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Court: 'Upskirting' legal in public places

Court: 'Upskirting' legal in public places

A recent Georgia Court of Appeal's decision has ruled that "upskirting" is not a crime in the state.

The shocking announcement came following a case in which a man was caught filming underneath a woman's skirt back in June of 2013.

While working for a Publix Grocery store in Houston County, Brandon Lee Gary was caught on the store's security cameras with his camera aimed underneath a victim's skirt at least four times as the victim walked and shopped in the aisles.

Brandon Lee Grady  (Photo: Houston County Sheriff's Office)

Gary later admitted to the action after being questioned by police. He was later indicted by a grand jury on a single count of "Unlawful Eavesdropping and Surveillance."

MORE | Read the court documents


Georgia's Invasion of Privacy Act (OCGA § 16-11-60) deems it illegal for “[a]ny person, through the use of any device, without the consent of all persons observed, to observe, photograph, or record the activities of another which occur in any private place and out of public view."

However, since the incident took place in a public place, like a supermarket, these rules did not apply to Gary.

The Court of Appeals said this issue is one that can be fixed with the proper language by the General Assembly.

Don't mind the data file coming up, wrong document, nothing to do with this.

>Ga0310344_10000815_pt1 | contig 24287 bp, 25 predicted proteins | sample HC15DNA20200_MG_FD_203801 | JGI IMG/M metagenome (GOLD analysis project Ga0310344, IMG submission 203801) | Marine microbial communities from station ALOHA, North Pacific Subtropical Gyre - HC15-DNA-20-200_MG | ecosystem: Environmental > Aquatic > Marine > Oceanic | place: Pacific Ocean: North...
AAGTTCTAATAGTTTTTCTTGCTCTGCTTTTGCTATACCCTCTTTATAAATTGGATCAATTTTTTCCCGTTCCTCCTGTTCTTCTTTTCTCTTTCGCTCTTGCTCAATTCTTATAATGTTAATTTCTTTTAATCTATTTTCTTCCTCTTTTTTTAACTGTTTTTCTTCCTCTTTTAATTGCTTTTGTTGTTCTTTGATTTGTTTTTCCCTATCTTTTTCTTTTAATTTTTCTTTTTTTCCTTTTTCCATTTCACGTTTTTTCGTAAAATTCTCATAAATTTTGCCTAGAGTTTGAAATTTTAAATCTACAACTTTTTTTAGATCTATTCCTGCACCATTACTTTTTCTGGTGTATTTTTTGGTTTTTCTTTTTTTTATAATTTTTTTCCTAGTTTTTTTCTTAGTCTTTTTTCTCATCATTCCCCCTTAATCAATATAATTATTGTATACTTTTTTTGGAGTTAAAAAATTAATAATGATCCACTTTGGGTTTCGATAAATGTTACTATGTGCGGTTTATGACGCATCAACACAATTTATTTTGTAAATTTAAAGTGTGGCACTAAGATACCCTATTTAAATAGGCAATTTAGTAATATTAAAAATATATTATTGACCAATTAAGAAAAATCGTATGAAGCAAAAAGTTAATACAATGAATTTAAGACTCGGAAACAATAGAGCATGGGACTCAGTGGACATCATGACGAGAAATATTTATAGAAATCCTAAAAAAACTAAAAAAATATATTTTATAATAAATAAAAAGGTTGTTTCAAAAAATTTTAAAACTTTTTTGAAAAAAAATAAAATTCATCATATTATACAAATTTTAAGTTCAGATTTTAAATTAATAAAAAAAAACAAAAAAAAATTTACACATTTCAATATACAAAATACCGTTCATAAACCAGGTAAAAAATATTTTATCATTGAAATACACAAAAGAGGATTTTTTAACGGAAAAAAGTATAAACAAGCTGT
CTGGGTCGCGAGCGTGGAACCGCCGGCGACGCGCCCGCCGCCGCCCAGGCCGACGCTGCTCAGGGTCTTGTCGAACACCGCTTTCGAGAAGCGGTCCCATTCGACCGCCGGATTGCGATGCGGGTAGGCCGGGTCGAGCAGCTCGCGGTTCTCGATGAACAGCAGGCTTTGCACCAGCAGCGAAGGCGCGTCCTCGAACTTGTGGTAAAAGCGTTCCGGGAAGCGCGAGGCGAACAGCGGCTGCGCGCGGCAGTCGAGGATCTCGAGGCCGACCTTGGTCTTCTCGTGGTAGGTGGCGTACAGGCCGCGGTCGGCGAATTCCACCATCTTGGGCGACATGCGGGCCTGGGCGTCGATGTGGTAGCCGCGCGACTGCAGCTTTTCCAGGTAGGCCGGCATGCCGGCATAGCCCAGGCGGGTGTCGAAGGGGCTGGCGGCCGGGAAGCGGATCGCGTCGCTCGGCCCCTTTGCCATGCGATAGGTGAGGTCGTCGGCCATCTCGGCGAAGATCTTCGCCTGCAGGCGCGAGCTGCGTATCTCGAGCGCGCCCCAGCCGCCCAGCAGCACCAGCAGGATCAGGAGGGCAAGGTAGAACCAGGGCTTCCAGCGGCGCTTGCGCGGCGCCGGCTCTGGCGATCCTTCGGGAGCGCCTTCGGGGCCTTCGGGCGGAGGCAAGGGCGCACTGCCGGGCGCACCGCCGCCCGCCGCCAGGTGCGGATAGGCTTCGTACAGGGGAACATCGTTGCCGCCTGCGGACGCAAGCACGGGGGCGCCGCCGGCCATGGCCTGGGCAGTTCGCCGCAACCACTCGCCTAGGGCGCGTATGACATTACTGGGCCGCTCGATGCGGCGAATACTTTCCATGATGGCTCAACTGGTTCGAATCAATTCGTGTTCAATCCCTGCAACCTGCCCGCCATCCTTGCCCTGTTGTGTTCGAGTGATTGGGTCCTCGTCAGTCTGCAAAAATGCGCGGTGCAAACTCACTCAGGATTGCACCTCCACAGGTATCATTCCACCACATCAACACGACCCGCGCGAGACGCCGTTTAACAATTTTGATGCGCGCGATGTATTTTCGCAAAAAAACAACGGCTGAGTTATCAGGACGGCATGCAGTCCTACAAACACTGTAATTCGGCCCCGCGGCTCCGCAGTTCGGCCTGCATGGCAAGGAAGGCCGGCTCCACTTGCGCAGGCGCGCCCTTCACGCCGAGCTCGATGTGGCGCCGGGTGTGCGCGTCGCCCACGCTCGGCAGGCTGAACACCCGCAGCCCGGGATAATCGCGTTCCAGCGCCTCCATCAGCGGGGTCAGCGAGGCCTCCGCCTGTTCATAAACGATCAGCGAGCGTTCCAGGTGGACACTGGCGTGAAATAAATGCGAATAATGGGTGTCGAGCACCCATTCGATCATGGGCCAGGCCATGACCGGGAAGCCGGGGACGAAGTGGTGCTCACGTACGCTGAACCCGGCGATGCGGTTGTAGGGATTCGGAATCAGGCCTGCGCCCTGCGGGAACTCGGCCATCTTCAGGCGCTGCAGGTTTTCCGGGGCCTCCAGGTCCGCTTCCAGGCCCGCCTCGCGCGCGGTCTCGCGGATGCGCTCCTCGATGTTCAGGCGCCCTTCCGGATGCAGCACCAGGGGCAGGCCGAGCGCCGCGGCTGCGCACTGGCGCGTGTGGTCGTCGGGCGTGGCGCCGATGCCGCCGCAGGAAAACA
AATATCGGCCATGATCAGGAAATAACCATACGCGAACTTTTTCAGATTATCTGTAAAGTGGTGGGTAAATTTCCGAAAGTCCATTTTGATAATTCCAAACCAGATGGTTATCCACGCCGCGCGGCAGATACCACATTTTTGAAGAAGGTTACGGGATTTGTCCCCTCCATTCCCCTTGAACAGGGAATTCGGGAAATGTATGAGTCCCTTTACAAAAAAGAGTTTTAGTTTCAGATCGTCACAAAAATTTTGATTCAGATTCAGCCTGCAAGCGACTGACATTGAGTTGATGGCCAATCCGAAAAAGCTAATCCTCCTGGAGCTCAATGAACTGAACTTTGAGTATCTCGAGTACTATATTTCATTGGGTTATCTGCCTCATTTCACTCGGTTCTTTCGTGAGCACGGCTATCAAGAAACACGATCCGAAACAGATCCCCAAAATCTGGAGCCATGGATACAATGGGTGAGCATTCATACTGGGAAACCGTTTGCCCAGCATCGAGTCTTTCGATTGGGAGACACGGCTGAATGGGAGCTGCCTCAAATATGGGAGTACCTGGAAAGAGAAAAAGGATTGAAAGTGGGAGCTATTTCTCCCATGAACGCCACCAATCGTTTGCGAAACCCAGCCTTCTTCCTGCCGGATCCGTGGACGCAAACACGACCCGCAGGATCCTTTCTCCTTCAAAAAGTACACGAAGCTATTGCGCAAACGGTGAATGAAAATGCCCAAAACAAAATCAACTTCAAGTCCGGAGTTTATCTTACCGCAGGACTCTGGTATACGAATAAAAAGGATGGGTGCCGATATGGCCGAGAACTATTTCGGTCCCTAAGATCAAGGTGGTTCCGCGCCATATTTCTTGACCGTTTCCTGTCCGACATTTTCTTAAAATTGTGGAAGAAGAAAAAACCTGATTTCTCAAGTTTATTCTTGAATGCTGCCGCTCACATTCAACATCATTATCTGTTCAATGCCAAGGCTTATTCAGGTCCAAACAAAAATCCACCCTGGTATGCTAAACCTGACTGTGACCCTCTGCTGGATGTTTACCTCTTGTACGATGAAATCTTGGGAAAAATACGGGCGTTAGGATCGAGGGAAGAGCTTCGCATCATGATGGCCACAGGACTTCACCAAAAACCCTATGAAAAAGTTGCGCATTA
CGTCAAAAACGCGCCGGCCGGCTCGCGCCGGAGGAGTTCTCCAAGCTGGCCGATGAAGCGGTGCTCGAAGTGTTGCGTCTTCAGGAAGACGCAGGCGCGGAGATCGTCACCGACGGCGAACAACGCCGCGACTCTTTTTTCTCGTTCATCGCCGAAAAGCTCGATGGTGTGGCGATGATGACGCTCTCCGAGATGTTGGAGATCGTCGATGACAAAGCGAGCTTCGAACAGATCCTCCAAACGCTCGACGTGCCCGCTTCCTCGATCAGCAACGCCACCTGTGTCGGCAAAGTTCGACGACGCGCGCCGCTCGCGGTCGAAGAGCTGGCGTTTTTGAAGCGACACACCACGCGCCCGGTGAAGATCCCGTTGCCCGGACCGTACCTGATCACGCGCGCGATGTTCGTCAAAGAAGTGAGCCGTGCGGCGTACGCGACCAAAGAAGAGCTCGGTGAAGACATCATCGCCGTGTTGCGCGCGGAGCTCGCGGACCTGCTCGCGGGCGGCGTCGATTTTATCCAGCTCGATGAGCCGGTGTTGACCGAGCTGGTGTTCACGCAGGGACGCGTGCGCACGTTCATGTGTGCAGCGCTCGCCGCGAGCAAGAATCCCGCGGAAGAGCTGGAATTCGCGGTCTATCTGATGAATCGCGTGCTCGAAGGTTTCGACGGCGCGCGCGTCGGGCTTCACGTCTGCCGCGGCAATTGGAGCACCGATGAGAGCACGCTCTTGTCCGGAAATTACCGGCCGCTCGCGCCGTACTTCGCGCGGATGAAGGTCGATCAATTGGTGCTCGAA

In closing, we note that it is regrettable that no law currently exists which criminalizes Gary’s reprehensible conduct. Unfortunately, there is a gap in Georgia’s criminal statutory scheme, in that our law does not reach all of the disturbing conduct that has been made possible by ever-advancing technology. The remedy for this problem, however, lies with the General Assembly, not with this Court. Both our constitutional system of government and the law of this State prohibit the judicial branch from amending a statute by interpreting its language so as to change the otherwise plain and unambiguous provisions thereof

Emory Law Professor Randy Kessler said the court's decision interpreted the law as it was written, before cell phones were commonplace nearly everywhere.

"The strict interpretation of the statute means a private place is private out in public and she was out in public," Kessler said.

Kessler agrees with the court that Georgia privacy laws are in need of an update.

"If the law is unclear you get a bad result like this someone will introduce a bill to say from now on, this is clearly against the law clearly a crime," Kessler said.

Georgia State Sen. Vincent Fort says he's on the case.

"I have already asked legal counsel to draft a bill to deal with this issue," Fort said. "I'm sure there are going to be other legislators offering it is well. I am fine with that; the most important thing is getting it done."

Kessler warns that upskirters they can face civil penalties. With surveillance video everywhere, they are likely to be easy to catch.